Posts Tagged violation

10 Common HIPAA Violations and How to Avoid Them

10 Common HIPAA Violations and How to Avoid Them

For health care providers, arguably your most valuable asset is your patient information. Patients assume you will protect their private information.  Unfortunately, many practices are not implementing even the basic safeguards required under the Health Insurance Portability and Accountability Act (HIPAA).

In fact, Consumer Reports recently warned their subscribers (your patients) they need to protect themselves from improper handling of protected health information (PHI) by hospitals, doctors and insurance companies. HIPAA Compliance should not be a one-time, “set-it-and-forget-it” process. Instead, protecting the privacy and security of patient information should be a culture lived and implemented by the organizational leaders and followed by their employees. Risks are no longer insignificant. Fines range from $10,000 per incident up to $1.5 million per year. The reputation of the practice can be crippled if a data breach occurs and proper protocols aren’t followed.

10 Common HIPAA Violations, and How to Avoid Them 

  1. No Updated Policies and Procedures:  HIPAA requires documentation to show you understand what is required by law and your practice has the policies and procedures in place. It’s a best practice to purchase a set of policies and review them with your team annually. You can also subscribe to a service like OfficeSafe where policies are online, employees can log in anytime, and updates are automatic.
  2. No Risk Assessment on File:  You must perform an adequate risk assessment to determine your vulnerabilities. HIPAA does not define “how” an assessment needs to be performed, it only states you need to document your risk level, key vulnerabilities and plans to fix them. Having a risk assessment on file and showing you are making progress implementing key safeguards required under HIPAA will materially mitigate your risks.
  3. Lack of Employee Training Documentation:  Employees are the first line of defense for your practice. Employees also make human errors. Making training a priority is key to creating a culture of compliance for your practice.  Employees can also watch for phishing scams, other employee behaviors, help identify privacy issues and more.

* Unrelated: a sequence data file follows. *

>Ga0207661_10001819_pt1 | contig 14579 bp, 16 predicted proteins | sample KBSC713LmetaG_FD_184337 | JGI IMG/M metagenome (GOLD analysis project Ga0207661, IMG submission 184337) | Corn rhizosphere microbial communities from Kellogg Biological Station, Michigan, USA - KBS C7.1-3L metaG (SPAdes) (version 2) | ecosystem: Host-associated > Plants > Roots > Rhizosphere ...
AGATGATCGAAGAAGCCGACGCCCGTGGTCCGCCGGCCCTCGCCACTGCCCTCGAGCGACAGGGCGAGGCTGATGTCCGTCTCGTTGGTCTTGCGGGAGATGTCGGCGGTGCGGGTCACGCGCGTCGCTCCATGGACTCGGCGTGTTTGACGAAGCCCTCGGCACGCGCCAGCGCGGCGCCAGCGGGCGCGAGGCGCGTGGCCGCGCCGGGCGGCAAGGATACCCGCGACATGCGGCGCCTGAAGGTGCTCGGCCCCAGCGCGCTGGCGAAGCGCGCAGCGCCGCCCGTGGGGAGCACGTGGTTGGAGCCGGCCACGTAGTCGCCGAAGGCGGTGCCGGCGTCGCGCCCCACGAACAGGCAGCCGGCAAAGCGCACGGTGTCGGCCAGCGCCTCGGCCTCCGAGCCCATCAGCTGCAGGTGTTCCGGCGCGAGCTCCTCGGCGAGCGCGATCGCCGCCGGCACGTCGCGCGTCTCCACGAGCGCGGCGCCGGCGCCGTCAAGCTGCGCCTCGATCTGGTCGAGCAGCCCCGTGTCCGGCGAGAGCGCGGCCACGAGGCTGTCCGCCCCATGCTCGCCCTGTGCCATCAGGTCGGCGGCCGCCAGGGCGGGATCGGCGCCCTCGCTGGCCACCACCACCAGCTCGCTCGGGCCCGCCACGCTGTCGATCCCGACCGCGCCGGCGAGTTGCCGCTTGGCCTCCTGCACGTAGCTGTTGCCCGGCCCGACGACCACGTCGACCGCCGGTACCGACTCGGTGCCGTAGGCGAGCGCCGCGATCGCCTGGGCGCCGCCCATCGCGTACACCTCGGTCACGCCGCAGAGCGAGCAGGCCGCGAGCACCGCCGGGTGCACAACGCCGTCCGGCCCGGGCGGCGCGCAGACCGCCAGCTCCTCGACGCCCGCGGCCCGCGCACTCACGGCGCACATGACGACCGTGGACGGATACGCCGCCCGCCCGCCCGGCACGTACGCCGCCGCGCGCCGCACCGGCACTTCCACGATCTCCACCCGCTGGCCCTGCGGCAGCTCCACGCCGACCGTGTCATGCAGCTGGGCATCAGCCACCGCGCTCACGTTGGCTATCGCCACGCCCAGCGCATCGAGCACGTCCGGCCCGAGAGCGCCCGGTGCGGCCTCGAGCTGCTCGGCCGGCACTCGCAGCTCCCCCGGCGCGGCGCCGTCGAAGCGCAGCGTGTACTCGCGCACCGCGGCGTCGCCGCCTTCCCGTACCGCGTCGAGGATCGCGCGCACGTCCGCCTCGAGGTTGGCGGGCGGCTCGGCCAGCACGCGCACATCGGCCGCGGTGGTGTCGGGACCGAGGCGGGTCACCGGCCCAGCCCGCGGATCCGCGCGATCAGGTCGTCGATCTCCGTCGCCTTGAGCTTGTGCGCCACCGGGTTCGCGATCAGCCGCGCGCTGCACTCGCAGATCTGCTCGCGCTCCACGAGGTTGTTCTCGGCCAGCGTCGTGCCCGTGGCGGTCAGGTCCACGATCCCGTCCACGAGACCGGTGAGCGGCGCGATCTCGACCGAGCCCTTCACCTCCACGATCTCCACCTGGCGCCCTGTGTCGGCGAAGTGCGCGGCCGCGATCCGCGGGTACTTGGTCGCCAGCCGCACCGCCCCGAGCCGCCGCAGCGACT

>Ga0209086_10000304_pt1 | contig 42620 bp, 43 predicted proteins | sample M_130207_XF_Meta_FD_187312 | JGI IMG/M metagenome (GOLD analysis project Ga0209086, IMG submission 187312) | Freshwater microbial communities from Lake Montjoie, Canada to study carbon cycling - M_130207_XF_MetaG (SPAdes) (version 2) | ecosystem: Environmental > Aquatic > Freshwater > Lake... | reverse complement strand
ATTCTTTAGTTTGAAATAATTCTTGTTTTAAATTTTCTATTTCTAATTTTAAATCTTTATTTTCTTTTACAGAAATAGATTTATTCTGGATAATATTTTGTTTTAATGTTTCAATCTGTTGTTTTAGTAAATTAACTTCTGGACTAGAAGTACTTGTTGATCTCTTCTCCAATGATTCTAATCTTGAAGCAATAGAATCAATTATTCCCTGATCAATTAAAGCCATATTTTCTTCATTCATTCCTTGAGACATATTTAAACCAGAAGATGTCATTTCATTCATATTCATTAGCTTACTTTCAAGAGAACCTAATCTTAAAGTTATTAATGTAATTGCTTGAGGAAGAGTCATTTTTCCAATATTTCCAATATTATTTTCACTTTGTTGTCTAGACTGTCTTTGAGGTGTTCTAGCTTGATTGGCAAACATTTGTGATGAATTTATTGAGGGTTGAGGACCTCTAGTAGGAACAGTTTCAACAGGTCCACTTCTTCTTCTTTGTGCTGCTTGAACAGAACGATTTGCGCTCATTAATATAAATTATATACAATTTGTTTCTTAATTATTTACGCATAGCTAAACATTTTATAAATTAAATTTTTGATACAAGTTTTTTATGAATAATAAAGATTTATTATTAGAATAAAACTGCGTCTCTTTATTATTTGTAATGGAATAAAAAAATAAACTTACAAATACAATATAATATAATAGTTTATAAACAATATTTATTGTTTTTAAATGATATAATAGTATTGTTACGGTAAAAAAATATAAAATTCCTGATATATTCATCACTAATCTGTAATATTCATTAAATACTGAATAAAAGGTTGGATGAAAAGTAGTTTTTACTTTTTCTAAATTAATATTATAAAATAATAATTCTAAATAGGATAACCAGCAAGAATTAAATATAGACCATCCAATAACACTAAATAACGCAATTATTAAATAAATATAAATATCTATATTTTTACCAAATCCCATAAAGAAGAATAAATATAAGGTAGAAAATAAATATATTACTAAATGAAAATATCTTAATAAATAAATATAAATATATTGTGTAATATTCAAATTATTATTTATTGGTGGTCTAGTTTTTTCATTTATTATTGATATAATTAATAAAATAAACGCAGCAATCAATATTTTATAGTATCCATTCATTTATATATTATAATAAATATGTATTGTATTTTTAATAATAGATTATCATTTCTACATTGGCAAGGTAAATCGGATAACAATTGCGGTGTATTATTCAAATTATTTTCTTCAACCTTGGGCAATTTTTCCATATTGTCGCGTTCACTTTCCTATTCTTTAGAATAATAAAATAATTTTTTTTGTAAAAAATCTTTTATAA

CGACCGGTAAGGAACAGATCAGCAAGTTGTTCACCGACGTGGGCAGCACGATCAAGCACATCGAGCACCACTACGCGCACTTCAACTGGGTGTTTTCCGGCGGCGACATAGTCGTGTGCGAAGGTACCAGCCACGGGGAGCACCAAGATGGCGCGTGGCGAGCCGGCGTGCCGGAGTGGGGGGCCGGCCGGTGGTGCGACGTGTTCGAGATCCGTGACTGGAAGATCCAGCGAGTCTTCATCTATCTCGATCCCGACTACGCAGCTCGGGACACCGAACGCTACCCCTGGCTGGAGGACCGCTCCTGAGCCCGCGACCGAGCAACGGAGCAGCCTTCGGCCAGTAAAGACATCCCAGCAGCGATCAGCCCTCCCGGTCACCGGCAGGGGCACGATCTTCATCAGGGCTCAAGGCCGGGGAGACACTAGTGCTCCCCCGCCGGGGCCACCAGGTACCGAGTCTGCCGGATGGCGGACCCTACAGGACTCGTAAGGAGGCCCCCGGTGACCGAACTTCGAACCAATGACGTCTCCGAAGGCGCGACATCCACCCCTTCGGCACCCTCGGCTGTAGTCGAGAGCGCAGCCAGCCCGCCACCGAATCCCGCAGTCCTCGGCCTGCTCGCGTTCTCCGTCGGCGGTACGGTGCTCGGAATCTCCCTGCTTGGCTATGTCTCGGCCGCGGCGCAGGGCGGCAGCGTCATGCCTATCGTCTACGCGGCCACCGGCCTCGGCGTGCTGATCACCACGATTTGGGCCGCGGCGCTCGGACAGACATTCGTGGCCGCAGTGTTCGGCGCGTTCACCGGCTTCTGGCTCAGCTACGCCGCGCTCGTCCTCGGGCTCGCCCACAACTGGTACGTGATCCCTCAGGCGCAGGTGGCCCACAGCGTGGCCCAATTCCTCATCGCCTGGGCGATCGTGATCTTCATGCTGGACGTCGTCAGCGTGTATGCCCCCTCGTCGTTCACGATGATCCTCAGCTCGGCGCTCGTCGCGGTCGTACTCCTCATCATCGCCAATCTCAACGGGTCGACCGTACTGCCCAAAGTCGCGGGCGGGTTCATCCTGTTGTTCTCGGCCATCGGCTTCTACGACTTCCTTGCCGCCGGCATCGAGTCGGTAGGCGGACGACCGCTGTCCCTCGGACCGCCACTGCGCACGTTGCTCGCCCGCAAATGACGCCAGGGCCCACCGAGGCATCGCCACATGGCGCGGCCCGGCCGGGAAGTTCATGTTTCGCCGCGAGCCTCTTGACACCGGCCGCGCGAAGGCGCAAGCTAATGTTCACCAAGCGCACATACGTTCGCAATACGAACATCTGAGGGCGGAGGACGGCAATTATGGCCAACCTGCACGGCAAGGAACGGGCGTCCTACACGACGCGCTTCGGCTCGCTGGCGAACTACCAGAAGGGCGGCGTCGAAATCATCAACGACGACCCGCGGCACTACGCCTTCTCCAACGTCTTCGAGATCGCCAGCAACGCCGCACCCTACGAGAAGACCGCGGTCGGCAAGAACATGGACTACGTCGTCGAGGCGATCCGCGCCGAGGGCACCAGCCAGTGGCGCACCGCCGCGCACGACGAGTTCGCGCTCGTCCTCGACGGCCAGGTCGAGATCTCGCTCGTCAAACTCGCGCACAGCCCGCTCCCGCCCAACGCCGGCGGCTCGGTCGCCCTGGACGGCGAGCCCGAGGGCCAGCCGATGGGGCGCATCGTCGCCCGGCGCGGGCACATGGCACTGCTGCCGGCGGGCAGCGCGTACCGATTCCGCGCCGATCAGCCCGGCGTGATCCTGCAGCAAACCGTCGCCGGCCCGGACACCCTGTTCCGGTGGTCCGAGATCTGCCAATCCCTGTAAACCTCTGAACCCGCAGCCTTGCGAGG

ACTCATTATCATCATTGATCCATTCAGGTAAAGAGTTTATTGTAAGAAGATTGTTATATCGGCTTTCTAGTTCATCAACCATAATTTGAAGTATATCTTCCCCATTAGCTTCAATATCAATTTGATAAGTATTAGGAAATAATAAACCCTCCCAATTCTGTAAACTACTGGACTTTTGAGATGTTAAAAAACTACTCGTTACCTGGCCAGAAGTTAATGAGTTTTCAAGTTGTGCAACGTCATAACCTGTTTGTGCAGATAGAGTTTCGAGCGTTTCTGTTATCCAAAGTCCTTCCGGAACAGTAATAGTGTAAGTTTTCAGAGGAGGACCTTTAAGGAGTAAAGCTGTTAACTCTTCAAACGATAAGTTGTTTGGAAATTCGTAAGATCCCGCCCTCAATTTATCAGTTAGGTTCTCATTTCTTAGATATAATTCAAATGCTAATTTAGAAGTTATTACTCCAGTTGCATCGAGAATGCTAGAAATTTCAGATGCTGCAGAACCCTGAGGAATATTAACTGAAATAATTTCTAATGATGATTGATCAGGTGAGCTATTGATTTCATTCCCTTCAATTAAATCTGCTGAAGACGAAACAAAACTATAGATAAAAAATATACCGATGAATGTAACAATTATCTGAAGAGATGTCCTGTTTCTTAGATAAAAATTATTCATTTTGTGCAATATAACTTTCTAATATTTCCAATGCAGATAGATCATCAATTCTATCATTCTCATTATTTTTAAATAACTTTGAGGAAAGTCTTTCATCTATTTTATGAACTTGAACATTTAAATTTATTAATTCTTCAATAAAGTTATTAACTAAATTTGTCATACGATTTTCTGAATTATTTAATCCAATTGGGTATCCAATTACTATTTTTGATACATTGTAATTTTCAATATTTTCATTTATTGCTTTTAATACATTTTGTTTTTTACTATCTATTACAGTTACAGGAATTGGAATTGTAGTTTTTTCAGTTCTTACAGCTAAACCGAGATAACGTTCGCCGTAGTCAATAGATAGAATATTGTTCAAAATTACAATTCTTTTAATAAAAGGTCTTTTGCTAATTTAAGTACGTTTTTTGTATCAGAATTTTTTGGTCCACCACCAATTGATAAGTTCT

4. Loss of a Device:  Losing a laptop or mobile device that stores PHI is a HIPAA violation unless you can prove the data stored was encrypted and/or the device was secure. To mitigate risks, don’t store PHI on these devices and setup controls to wipe data from mobile phones if they are used inside your practice.
  5. No Emergency or Incident Response Planning:  HIPAA law now requires that every practice document an Emergency and Incident Response Plan. Also, with all of the hurricane’s, fires, ransomware attacks, and other incidents, it makes sense to document your plans in case an emergency does occur. HIPAA requires: 1) a Data Backup Plan, 2) a Data Restoration Plan and 3) an Emergency Mode Operations Plan.
  6. A Ransomware Attack:   Your patient information is valuable to a hacker. If obtained, they sell it on the Dark Web. Phishing scams lead to ransomware attacks and not only can this harm your practice, but a ransomware attack is also considered a data breach under HIPAA. Your patients may have to be informed unless a forensic investigation can prove data was not accessed. For more information on ways to prevent a ransomware attack, you can learn more at Top 10 Ways to Fight Ransomware
  7. A Credit Card Data Breach:  Every practice handles patient credit card information. A Payment Card Industry (PCI) violation can also end up being a reportable breach under HIPAA. Securing and properly handling credit card data is imperative. Don’t store any credit card information in QuickBooks, Excel or any other software. Also, make sure you are PCI certified and using EMV devices to limit chargeback liabilities.
  8. Violations Under the HIPAA Privacy Rule:  Too many health care professionals do not have a clear understanding of The HIPAA Privacy Rule. Not only does PHI need to be secure, but it also needs to be kept private. Practices need to have an updated Notice of Privacy Practices shared with patients and posted in the practice. Also, employees need to understand under what circumstances PHI can and cannot be shared. It’s important (and the law) to designate a HIPAA Privacy and Security Officer for the practice. They can learn the basics and quickly mitigate behaviors that may be leading to unnecessary risks.